There’s a reasonable number of things going on in Wormholes from AEG. When I saw the game was designed by Peter McPherson of Tiny Towns fame, I kind of mistakenly thought that it might just be a spiritual successor, a kind of spatial spatial puzzle set in space. You get the idea. These things kind of concern me most of the time, as they can often end up looking like just a reskinned mechanical expansion. But Peter is a smart man and I was wrong to assume that he would take such a simple route. This to me could be seen as his second attempt to keep me impressed and continue to make my eyes light up when I know I’m getting the chance to play one of his wares.
Wormholes is like one of those vast videogame RPGs, without actually being an huge videogame RPG. It goes from being the beginning of a videogame RPG where you are trekking everywhere on foot, to being one of those RPGs where you have have vast control of the map and can zip about places to your hearts content, jumping from wormhole to wormhole, visiting planets and ferrying passengers. Wormholes is like a vast videogame RPG cruise ship of a game except you aren’t fighting against other people and meeting alien races. Wormholes is a pick up and deliver videogame space journey RPG that is really nothing like anything that I’ve said in the last paragraph so I’m going home for a sit down. Goodness sakes.
The thing with pick up and deliver, the real thing with pick up and deliver, is that unless they kind of keep the pick up and deliver bit as not the main thing, but as a small part, they seem to be rather unexciting? Not boring as that would be cruel, but having to go on a journey to then have to repeat the journey to just simply drop something off can get a bit yawny. Wormholes has you trying to ditch the Star Trek exploring new worlds and new civilisations to just zip about the place like you’re using the best kind of transporter instead.
So you’re going to spend your time placing numbered wormholes that then connect space together so you can travel to different planets and either pick up or drop off passengers. You’ll be gaining points when you do that, which is lovely, but what you are really trying to do is to set out your navigation points with your wormholes to make the zipping stuff that little bit quicker. You’ll have energy tokens that you can use to pay for moving from one space to another, but if you’re lucky you’ll maybe hit a special space in space which allows free movement, or zips you off in a straight line until you don’t want to. If you want to be really cheeky you can use other people’s wormholes to get around the place at the cost of giving the other player a free point from the supply. In all honest it gets to the point where giving points in order to all you to deliver a wad of passengers is a worthwhile sacrifice.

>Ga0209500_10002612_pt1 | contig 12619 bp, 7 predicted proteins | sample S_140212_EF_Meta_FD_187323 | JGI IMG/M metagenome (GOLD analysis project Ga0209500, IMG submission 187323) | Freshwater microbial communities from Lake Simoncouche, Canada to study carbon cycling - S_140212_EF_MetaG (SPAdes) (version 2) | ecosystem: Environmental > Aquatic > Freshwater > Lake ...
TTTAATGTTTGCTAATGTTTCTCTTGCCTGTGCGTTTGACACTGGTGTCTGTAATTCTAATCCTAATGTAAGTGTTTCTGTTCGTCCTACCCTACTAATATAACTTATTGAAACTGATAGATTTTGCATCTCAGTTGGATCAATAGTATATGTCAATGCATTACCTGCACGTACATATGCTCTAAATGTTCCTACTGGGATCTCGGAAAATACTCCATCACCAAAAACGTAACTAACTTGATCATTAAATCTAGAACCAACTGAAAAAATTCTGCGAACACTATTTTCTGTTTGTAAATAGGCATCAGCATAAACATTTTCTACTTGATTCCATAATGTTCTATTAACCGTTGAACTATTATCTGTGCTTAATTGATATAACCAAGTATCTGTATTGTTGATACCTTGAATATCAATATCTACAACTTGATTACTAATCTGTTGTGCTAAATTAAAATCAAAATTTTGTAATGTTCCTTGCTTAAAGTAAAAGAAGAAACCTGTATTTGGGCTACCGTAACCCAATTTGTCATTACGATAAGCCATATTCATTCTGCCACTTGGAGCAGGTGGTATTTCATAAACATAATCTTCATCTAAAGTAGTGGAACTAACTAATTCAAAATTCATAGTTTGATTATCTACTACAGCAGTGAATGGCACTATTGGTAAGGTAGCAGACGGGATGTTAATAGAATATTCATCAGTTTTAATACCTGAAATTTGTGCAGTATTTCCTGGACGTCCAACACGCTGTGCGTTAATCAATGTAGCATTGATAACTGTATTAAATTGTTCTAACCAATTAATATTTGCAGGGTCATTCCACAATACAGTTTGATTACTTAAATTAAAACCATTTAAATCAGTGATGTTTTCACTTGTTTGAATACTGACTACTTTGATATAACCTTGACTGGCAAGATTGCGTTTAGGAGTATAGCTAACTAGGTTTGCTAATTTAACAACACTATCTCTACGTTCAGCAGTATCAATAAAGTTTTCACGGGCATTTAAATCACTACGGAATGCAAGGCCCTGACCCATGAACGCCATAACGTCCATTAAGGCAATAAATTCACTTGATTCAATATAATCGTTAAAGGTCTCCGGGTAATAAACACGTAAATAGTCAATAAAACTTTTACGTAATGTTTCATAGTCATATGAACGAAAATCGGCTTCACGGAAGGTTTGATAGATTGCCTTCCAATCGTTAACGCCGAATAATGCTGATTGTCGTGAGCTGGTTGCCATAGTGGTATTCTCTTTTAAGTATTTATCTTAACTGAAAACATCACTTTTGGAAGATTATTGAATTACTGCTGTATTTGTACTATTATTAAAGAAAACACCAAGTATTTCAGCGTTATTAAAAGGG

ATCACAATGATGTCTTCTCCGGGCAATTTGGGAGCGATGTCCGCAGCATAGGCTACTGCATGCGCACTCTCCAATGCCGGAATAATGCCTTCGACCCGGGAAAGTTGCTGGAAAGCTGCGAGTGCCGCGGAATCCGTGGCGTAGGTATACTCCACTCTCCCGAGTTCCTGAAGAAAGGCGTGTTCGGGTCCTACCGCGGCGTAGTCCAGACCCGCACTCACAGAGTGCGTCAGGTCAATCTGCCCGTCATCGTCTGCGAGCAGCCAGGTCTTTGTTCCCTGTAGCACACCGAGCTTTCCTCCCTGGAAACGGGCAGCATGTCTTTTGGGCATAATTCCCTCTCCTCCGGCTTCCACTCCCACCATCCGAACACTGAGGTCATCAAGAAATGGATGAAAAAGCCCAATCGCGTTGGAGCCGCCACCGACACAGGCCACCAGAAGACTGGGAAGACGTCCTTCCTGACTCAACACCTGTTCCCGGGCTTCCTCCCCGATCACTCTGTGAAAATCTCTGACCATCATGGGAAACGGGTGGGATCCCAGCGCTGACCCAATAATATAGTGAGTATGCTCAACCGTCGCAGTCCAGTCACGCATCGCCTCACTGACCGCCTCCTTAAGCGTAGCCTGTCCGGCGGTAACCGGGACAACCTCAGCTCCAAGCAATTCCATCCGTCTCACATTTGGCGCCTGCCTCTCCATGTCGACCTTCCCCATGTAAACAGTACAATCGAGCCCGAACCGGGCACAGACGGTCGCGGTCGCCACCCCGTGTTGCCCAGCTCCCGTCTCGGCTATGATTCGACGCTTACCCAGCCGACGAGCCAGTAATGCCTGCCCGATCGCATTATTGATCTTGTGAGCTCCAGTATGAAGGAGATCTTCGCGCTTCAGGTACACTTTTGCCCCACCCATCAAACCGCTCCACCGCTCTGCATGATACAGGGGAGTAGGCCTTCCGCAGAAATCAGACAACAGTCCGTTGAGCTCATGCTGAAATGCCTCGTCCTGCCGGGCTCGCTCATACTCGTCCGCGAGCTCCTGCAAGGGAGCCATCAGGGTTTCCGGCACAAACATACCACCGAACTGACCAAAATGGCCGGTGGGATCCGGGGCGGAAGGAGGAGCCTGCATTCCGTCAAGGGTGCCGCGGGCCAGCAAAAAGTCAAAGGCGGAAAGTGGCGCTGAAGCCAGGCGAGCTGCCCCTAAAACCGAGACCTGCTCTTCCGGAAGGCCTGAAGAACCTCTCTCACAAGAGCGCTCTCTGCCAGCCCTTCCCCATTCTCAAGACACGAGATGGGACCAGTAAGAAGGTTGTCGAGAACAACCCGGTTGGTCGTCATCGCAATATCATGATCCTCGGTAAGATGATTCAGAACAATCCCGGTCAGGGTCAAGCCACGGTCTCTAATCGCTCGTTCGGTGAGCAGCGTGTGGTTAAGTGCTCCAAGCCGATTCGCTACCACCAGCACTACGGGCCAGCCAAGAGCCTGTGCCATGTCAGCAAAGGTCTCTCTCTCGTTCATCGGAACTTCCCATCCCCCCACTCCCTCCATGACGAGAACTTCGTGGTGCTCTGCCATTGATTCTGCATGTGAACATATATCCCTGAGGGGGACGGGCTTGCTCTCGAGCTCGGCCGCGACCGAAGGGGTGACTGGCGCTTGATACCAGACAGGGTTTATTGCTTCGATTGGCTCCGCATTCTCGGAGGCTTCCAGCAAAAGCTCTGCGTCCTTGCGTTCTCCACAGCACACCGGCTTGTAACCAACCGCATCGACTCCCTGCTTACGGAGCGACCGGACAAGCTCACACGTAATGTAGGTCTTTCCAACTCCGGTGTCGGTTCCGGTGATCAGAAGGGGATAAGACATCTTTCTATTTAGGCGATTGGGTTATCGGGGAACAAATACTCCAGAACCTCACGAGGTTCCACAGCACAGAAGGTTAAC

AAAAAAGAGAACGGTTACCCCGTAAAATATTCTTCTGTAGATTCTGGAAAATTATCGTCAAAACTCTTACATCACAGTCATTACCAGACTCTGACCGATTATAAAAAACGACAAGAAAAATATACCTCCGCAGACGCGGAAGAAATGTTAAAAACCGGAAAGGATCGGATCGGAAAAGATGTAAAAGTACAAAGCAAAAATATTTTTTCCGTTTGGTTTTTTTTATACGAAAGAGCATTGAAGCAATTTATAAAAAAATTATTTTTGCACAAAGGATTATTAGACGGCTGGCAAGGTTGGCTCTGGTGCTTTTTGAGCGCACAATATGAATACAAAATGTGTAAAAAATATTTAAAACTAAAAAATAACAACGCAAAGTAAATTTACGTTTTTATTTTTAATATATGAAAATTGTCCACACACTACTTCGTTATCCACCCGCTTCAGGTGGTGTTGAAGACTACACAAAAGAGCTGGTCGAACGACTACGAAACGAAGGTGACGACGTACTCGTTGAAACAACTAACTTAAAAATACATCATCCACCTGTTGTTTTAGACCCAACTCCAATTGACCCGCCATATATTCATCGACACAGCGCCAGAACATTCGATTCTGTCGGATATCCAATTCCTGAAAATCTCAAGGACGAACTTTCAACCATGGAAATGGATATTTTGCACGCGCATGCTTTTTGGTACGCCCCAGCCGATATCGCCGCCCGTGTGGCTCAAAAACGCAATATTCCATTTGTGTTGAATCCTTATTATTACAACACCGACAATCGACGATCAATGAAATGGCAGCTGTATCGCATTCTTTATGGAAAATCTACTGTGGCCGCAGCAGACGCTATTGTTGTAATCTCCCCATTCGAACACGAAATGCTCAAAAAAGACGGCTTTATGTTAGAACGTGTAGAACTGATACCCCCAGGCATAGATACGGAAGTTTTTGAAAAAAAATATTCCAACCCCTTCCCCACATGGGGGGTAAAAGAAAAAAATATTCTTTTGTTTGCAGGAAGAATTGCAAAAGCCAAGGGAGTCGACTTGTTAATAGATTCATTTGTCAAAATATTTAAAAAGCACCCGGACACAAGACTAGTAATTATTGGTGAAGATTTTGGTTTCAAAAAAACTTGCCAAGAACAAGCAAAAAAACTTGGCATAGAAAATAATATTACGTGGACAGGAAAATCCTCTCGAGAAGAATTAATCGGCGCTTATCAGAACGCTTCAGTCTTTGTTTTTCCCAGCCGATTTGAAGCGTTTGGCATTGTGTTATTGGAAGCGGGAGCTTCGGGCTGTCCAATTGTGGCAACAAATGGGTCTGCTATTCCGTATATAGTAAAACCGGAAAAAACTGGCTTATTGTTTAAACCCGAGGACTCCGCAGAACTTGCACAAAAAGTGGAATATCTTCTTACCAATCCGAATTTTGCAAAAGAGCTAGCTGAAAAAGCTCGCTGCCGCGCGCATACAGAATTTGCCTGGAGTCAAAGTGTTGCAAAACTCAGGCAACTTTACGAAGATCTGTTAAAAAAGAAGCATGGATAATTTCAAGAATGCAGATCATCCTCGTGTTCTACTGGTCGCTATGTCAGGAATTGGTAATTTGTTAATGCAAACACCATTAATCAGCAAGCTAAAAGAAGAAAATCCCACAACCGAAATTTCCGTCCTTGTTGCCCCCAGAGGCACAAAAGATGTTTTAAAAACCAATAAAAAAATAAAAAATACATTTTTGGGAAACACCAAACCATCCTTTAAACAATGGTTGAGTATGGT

You gain passengers by visiting planets which can give you random cards or you can jet to the space station and take you pick of the passengers that you want to be delivering to. It works like a default list of choice and it removes the randomness that you get from picking from planets but punishes you by potentially increasing the travel that you have to do in order to get back to the main Space Station.
Wormholes ultimately is about the control of fast travel and limiting the use of energy to get about the galaxy to deliver those passengers and reaches it’s crescendo at different points depending on the number of players. Even with a smaller map, the two player game can often feel like you are two ships passing in the night until you get to the point where you’ve laid enough wormholes on both sides to bring about the fastest travels. At higher player levels, the area of play expands, but there is more chance of meeting and interaction. Wormholes is always going to fair better in situations where the available tiles are taken up as quickly as possible and players are having to weight up sacrificing the points they are giving up for the pay off from passenger delight.
There’s a lot of thought gone into how the game should work based on player count, so don’t let that put you off. The main player boards are double sided to offer a slightly different challenge than if you are playing with a lower player count. The tile powers add potential extra strategy to the game as you navigate around the system trying to work out efficiencies. I think you need to be playing with a group who want to get into each others faces and force them to make errors in how they are planning their routes. The energy and card reminders are cute additions to the game to keep you correct, the exploration stack is a wonderful way to track the different rounds as they play out and the planets are discovered. The game looks spacey and compliments and works well with the theme
I felt there’s quite a lot of little moving parts that you need to keep a eye on in order to get the best out of the game, and it wasn’t unusual to have the rulebook sitting not too far away just to remind yourself of how the various parts of the bigger machine interacted with each other. There a lack of immediate ‘Oh I get It’ that was present in Tiny Towns, but to compare the two probably breaks some hideous rule about comparing completely different gaming mechanics from the same designer. There’s more depth than I expected and it’s a game that demands and ultimately benefits hugely from player interaction as quickly as it can be facilitated. It’s pick up and delivery Jim, but not as we know it..
Design: Peter McPherson
Development Lead: Neil Kimball
Graphic Design: Brigette Indelicato
You can find out more about Wormholes by visiting https://www.alderac.com/wormholes/
This review is based on the final retail version of the game provided to us by the designer and publisher. We were not paid for this review. We give a general overview of the gameplay and so not all of the mechanical aspects of the game may be mentioned.